Eva Underground by Dandi Daley Mackall takes us back to Communist Poland. Our main character, Eva, and her father travel there from Chicago because Eva’s father wants to help the radical underground movement. Eva is angry and afraid – she has no desire to be a part of the group or be anywhere but home with her friends in Chicago. Slowly but surely, she becomes immersed in her surroundings and begins to understand the importance of what her father and his friends are trying to accomplish. She also quickly becomes interested in Tomek, the 19 year old translator.
I really felt like I got an inside view into a piece of history I had little to no prior knowledge of. I was impressed with the way Dandi was able to both keep things basic enough to be easily understood and intense enough to feel harsh and realistic. It doesn’t take long for Eva to begin to face the harsh realities of life head on. As she becomes more interested in the people around her, she is introduced to her own shortcomings (namely, being a spoiled American) and ends up trying to grow into a person she can look in the mirror and be proud of.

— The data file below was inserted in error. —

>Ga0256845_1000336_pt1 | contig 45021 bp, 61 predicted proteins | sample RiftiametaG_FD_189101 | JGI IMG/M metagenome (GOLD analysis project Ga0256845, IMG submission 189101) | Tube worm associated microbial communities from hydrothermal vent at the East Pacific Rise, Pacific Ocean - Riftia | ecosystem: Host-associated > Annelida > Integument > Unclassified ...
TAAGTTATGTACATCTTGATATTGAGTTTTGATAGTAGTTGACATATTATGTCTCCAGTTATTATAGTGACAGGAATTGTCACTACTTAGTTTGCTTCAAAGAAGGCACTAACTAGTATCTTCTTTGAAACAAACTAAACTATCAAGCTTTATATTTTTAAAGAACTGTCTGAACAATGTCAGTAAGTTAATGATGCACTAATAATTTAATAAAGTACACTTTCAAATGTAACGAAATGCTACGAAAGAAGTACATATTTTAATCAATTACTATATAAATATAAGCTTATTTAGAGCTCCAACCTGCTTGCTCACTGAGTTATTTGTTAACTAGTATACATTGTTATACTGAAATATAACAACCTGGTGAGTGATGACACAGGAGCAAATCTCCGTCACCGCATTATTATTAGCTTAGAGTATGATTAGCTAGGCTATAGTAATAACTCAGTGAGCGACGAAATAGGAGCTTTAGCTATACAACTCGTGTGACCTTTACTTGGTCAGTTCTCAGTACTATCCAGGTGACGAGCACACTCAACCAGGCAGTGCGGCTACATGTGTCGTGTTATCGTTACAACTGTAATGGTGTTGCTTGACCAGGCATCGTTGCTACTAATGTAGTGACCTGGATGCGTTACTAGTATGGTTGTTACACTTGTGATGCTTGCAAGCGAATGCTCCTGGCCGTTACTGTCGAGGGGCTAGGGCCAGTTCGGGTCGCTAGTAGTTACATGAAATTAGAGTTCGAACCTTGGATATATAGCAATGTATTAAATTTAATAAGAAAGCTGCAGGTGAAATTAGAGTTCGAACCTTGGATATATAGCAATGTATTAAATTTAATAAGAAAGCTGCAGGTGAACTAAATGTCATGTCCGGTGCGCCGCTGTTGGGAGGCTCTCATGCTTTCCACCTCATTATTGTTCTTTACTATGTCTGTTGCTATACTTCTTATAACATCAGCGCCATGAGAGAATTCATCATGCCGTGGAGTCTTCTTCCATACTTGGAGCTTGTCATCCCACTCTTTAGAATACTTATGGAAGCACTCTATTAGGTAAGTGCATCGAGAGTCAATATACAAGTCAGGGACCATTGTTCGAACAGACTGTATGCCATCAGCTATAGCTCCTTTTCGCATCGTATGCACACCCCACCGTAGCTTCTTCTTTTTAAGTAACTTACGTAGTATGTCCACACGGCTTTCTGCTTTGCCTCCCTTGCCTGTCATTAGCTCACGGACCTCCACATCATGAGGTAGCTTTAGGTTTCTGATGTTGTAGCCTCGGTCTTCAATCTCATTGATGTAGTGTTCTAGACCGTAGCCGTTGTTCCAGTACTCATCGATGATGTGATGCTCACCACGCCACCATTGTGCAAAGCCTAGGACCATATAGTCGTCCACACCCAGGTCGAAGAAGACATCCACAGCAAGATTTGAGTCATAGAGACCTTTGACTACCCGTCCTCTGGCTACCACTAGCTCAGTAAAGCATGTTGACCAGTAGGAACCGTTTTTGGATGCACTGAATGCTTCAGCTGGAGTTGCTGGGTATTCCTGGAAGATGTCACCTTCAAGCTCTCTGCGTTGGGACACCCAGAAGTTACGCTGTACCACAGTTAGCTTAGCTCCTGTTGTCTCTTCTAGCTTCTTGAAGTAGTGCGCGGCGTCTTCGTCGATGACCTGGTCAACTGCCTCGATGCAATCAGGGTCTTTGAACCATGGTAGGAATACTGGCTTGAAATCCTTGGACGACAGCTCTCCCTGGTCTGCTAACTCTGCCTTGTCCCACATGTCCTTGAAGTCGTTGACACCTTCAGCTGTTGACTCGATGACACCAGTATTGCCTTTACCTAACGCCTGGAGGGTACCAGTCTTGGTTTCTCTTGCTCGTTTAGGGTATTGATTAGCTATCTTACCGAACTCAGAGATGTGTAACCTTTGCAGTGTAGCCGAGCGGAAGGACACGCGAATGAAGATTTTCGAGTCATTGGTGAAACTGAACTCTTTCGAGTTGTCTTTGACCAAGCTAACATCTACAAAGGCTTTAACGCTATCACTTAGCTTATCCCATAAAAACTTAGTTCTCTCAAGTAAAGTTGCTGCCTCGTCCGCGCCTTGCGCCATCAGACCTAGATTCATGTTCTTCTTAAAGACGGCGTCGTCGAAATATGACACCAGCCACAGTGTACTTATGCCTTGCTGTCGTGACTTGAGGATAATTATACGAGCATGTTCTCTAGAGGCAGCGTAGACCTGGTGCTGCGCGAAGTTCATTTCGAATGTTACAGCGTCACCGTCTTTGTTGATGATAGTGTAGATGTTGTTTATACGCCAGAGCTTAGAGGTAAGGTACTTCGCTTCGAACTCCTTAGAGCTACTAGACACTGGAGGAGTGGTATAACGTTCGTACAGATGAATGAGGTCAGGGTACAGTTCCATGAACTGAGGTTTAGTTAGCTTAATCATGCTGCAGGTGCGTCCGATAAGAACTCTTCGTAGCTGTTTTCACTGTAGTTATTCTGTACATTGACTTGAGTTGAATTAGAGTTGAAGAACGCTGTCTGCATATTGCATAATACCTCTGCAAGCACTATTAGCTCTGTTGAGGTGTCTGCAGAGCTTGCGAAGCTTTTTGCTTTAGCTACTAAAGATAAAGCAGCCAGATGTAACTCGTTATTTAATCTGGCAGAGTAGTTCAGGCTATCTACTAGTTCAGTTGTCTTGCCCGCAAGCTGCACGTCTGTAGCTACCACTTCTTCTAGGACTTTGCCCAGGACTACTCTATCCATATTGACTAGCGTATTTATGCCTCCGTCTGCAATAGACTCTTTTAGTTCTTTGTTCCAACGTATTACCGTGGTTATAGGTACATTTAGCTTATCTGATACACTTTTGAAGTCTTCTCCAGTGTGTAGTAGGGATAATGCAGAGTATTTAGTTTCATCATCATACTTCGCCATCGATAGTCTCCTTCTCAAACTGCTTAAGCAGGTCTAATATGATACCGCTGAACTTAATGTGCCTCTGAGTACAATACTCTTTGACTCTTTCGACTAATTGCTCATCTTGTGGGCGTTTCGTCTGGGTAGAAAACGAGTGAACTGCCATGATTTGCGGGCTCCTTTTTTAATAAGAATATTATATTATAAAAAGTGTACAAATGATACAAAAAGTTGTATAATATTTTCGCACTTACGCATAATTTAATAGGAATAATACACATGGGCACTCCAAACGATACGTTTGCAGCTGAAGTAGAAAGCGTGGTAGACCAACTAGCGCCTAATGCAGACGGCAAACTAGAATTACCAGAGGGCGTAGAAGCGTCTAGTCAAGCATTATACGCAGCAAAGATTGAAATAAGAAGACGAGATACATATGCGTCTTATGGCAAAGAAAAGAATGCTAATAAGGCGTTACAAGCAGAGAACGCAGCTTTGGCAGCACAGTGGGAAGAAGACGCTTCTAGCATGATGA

One of my favorite parts of the book is when she travels with Tomek to his family’s plum orchard. She initially goes only to try and get in with Tomek, but once she is there – she falls in love, not only with him, but with his family and community. She discovers the beauty of people – even when under intense pressure from the government and from the simple fact of being poor – she sees people refuse to compromise integrity, honesty and basic human decency.
This is not one of the books that is written in such a way that the reader becomes a part of the story. I always felt very much like an onlooker versus a participant. So, while I don’t feel that the writing itself is extraordinary on its own, I do believe that the story it told is. There is a lot of intensity and tension packed into a fairly short book; I definitely recommend taking the time to read it!